Key Additions: Joe Bonk (NC State transfer – sprint free), Justin Ress (NC – IM/Free/back), James Bretscher (TN – fly/back), Jon Burkett (NJ – fly/back), Patrik Schwarzenbach (Switzerland – breast), Daniel Graber (CO – breast), Jabari Baptiste (Trinidad & Tobago – sprint free/back/fly), Trey Poff (NC – free)
Key Losses: David Williams (6 NCAA points, 4 NCAA relays), John Newell (1 NCAA relay), Stephen Coetzer (NCAA qualifier)
Though 2015 saw NC State’s best team finish at NCAAs in nearly four decades, the Wolfpack was still arguably the nation’s biggest heartbreak team.
A brutish sprint corps left NC State among the favorites for NCAA titles in both the 200 and 400 free relays. But on opening day, the 200 free relay hit some turbulent water.
NC State barreled away with the top seed out of prelims, only to have their relay disqualified on a false start. That marked the second year in a row the team had DQ’d a title-contending 200 free relay in prelims at NCAAs.
But after an appeal, the Wolfpack was reinstated, being inserted back into lane 4 for the finals session. That night, the team jumped out to a lead at the halfway point and surged home with the national title…
…only to find out the team had been DQ’d again.
That was a loss of 40 points, putting the team in a huge hole in the very first event. You could almost feel the team’s deflation all the way up in the media section.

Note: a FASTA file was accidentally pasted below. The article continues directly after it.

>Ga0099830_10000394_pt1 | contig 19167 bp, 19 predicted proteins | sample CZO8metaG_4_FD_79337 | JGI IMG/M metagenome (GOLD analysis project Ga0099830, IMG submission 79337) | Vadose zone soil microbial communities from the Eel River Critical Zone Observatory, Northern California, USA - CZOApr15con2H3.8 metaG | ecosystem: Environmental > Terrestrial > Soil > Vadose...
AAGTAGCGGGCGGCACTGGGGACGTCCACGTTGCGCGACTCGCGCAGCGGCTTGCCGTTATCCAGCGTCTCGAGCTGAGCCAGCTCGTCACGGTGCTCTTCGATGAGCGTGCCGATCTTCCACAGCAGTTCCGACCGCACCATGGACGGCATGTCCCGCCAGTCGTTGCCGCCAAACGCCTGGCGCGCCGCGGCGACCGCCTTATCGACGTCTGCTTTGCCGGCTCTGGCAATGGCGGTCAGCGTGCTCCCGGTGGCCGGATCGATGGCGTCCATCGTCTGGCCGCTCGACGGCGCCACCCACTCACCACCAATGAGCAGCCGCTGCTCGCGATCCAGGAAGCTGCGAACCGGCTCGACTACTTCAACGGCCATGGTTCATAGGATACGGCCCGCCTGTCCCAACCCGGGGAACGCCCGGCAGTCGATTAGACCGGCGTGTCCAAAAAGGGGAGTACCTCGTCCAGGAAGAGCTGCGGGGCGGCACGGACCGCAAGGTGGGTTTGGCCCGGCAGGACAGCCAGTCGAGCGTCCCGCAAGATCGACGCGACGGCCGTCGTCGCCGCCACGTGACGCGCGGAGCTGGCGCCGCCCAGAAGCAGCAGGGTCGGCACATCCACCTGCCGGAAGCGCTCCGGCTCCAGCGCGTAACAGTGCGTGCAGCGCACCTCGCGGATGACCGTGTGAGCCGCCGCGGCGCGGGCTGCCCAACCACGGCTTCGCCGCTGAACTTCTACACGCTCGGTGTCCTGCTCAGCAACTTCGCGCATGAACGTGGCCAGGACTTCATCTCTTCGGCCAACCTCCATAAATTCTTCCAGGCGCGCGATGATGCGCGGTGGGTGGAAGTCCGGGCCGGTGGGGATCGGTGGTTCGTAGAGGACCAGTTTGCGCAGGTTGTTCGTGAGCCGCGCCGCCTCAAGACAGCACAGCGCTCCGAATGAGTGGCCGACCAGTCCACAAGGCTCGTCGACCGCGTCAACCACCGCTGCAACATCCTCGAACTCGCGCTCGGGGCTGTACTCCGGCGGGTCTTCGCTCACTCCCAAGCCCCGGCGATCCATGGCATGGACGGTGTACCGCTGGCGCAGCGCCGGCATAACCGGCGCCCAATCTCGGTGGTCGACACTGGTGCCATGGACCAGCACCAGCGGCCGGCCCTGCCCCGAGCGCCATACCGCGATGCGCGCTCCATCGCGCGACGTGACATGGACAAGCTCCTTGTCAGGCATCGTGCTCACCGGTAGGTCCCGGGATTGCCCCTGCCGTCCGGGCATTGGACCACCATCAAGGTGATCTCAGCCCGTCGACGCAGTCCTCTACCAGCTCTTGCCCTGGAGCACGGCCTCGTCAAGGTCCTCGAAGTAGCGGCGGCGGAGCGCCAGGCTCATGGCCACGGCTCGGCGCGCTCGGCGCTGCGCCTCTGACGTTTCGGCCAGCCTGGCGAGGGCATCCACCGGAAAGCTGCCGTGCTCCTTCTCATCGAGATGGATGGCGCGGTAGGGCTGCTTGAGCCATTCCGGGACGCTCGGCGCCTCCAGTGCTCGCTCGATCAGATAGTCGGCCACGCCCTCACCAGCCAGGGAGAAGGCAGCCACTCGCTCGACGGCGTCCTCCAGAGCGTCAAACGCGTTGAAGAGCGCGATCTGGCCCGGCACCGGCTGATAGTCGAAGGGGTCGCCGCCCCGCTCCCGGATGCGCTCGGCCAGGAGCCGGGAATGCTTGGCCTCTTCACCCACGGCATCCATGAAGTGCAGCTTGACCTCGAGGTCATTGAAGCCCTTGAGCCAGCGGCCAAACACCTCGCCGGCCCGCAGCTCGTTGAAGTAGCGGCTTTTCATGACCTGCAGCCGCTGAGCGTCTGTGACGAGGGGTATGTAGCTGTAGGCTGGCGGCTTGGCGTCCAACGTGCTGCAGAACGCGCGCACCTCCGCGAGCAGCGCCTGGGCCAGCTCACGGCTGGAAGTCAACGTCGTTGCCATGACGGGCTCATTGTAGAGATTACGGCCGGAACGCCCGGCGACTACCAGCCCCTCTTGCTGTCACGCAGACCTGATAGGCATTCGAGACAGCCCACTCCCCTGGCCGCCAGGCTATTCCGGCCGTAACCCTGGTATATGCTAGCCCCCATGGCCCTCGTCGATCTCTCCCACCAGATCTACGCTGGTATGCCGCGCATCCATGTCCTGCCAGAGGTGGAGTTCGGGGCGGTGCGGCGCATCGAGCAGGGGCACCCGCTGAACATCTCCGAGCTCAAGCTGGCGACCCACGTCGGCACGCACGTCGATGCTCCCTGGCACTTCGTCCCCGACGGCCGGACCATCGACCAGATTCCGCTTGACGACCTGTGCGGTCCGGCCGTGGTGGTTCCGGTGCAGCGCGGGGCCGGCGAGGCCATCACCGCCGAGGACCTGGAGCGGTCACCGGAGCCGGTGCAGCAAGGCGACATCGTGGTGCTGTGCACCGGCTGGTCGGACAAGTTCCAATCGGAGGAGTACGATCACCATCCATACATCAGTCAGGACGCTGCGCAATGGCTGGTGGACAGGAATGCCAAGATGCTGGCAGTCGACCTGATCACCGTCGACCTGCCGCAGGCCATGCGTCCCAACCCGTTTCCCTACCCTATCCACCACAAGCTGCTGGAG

To their credit, NC State fought back hard over the next 20 events, salvaging an 8th-place finish, the team’s highest slot in 39 years.
Sophomore Simonas Bilis pulled off top-10 finishes in all three of his races, showing amazing range with a runner-up spot in the 100, a share of 3rd place in the 50 and 10th overall in the 200.
Freshman Anton Ipsen scored in both distance races, including 5th place in the mile, and the Pack got big production out of several more rookies – backstroker Hennessy Stuart and sprinter Ryan Held.
That came after the team won its 25th overall ACC title, and its first since 1992, and the whole season was a rewriting of the NC State record books.
Still, the fact that those lost 40 points from the relay DQ would have bumped NC State from 8th up to just outside of the top 5 has to leave a bitter taste in the team’s mouths. But it also offers hope that 2016 could bring something even bigger.
Sprint Group Grows Even Stronger
Last year, NC State had one of the best all-around sprint groups in the nation, and that crew could arguably be better in 2016, with one tough graduation but one big incoming transfer.
David Williams graduates and moves out of the college ranks for NC State, and he’ll certainly leave a void. Williams swam on 4 relays at NCAAs last year, serving as the team’s anchor on three of them. The false start on the 200 free relay notwithstanding (Williams reaction time was a heartbreaking -0.01), Williams split a wicked 18.2, and he was also 41.5 on the 2nd-place 400 free relay.
But the Wolfpack sprint group was hardly dependent on one swimmer. Bilis is still among the nation’s best, with range that should make him a threat on any of the 5 relays. One of just four men to break 19 last year in the 50, Bilis is the third returning swimmer in the NCAA. He’s also the second-best returnee in the 100, and should provide game-breaking relay splits for the ‘Pack in 2016.